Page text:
These are made of layers of thin phyllo dough - which are also used in the preparation of the various types of baklava - filled with clouds of muhallabieh, perfumed with rosewater and garnished with green pistachio sumac. The baklavas, including those named for parts of the human body, are also extraordinary in terms of taste. They are small, delicate, airy and without the coating of sugar syrup that characterizes similar semi-industrially made sweets. In short, they do not have a cloying sweetness.
Knafeh, the ancient frying-pan cake, is easily made in the domestic kitchen. But the various types of baklava, regardless of their historical origin, were always the preserve of masters who specialized in creating paper-thin phyllo sheets and filling them with various types of nuts and sweets. In the palace of the Ottoman sultan baklava were distributed to the Janissaries - the empire’s fierce warriors - on the 15th day of the month of Ramadan. The baklava procession became an inseparable part of the tradition of the Turkish capital and constituted a display of grandeur and wealth in the kitchens of the upper classes.
A description of the nights of Ramallah (only on Istiklal Avenue in Istanbul have we seen a sight comparable to the flood of humanity that inundates the city’s brightly lit restaurants and cafes) will await another column. As will a Lebanese-French arak that we discovered in Ramallah’s liquor stores.
Back to the kitchen of Diana Restaurant in Nazareth. Dohol Safedi easily makes knafeh according to the recipe, but only with the special dough brought from Nablus. A local baker who was asked to recreate the flavor of the special noodles failed, so we thought there was no point in printing the recipe, even though it is a seemingly simple frying-pan cake.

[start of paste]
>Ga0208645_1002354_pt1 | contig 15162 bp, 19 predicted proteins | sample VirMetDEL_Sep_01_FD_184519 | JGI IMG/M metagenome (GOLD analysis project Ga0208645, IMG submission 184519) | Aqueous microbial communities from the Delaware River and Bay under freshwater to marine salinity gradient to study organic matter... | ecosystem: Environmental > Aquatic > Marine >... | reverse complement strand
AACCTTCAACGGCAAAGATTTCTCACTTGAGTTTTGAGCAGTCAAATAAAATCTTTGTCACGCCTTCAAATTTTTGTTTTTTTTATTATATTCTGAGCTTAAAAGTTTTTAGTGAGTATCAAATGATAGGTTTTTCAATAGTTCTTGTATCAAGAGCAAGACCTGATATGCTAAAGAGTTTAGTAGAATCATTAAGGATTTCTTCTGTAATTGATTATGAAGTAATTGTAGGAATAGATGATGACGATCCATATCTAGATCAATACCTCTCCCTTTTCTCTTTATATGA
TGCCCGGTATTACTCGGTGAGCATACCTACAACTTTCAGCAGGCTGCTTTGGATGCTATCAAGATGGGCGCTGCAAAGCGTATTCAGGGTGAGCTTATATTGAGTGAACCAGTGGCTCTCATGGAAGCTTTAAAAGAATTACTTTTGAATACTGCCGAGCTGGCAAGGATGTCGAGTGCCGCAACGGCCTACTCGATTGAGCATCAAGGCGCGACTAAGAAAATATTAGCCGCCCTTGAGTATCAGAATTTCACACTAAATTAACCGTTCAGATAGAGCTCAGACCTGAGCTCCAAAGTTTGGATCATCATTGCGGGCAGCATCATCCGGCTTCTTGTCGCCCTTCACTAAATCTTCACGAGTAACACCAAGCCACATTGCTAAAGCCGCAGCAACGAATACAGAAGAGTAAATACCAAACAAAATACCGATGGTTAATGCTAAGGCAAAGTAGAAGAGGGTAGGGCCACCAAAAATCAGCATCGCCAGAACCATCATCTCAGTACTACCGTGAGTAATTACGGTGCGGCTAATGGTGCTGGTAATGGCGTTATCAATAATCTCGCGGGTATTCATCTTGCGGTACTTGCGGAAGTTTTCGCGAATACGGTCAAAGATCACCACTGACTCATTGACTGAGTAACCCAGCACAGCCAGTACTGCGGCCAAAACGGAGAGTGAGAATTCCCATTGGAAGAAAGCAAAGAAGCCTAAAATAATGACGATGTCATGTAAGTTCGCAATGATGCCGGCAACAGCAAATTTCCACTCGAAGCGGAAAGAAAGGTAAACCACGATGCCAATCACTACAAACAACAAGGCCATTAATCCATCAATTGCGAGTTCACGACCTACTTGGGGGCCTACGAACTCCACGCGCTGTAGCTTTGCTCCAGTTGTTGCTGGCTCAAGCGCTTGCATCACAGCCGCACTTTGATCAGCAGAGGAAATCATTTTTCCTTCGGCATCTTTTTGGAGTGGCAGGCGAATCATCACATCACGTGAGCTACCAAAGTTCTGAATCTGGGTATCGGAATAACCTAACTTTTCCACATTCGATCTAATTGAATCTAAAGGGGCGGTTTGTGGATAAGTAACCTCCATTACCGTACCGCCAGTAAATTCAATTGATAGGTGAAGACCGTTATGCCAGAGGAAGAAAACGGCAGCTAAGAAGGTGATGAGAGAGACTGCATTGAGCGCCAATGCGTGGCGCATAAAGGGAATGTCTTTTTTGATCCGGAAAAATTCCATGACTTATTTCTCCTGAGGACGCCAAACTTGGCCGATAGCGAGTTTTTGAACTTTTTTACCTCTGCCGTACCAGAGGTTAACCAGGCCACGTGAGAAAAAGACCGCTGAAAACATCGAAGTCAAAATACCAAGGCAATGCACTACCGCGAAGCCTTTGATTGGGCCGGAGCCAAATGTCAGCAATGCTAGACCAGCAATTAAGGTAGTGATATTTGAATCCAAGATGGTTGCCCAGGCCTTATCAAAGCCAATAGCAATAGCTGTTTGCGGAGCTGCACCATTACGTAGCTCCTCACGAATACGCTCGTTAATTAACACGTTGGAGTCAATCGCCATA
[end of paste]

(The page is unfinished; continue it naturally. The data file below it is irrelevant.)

Manal Safedi, a gifted and very experienced baker in her own right, easily made the cheese and anise pastry below, using the recipe we received from the Nablus chef in charge of baked goods at the prestigious Al-Sarawa Restaurant.
“We make a similar anise pastry and serve it traditionally on the fifth day of the mourning period for someone deceased,” she said, going on to gently chide her husband, one of the best chefs in the country (saying, “Why are you butting in - you don’t understand anything about dough?”), who tried to apply the seemingly logical rules of a professional chef to the preparation of a simple home recipe.
Futot - cheese and anise balls
Filled baked goods should be served as an addition to a table of mezes and arak, but they can also been enjoyed on their own. Makes 30-40 balls.
For the dough:
500 gm. white flour
200 gm. butter or margarine or 1/2 cup clarified butter
1 cup dry yeast
1/2 tsp. baking powder
1/2 cup milk
2 tbsp. anise seeds
2 tbsp. nigella seeds
2 tbsp. sesame seeds
For the filling:
200-300 gm. crumbled cheese (jibneh, Canaan cheese or mozzarella)
Crush the coriander seeds and the nigella with a mortar and pestle to strengthen the flavors. Place all ingredients in a bowl and knead by hand until the dough is uniform. If necessary, depending on the consistency, add some flour or milk (“My mother said that anyone who leaves the kneading bowl dirty on the sides is not a good baker,” says Manal. “Nothing is supposed to stick”).
Form small ping-pong size balls from the dough. Flatten each on your palm to create a bowl-shaped surface, fill with a little grated cheese, fold over the edges and roll into a ball once again.
Place the balls on a baking tray lined with baking paper. At this point you can also freeze the filled balls of dough (“We usually double or triple the quantities - if you’re already starting to bake, then it’s worth making large quantities - and then to freeze them and bake when necessary,” says Manal). Bake in an oven preheated to 200-250 degrees Celsius.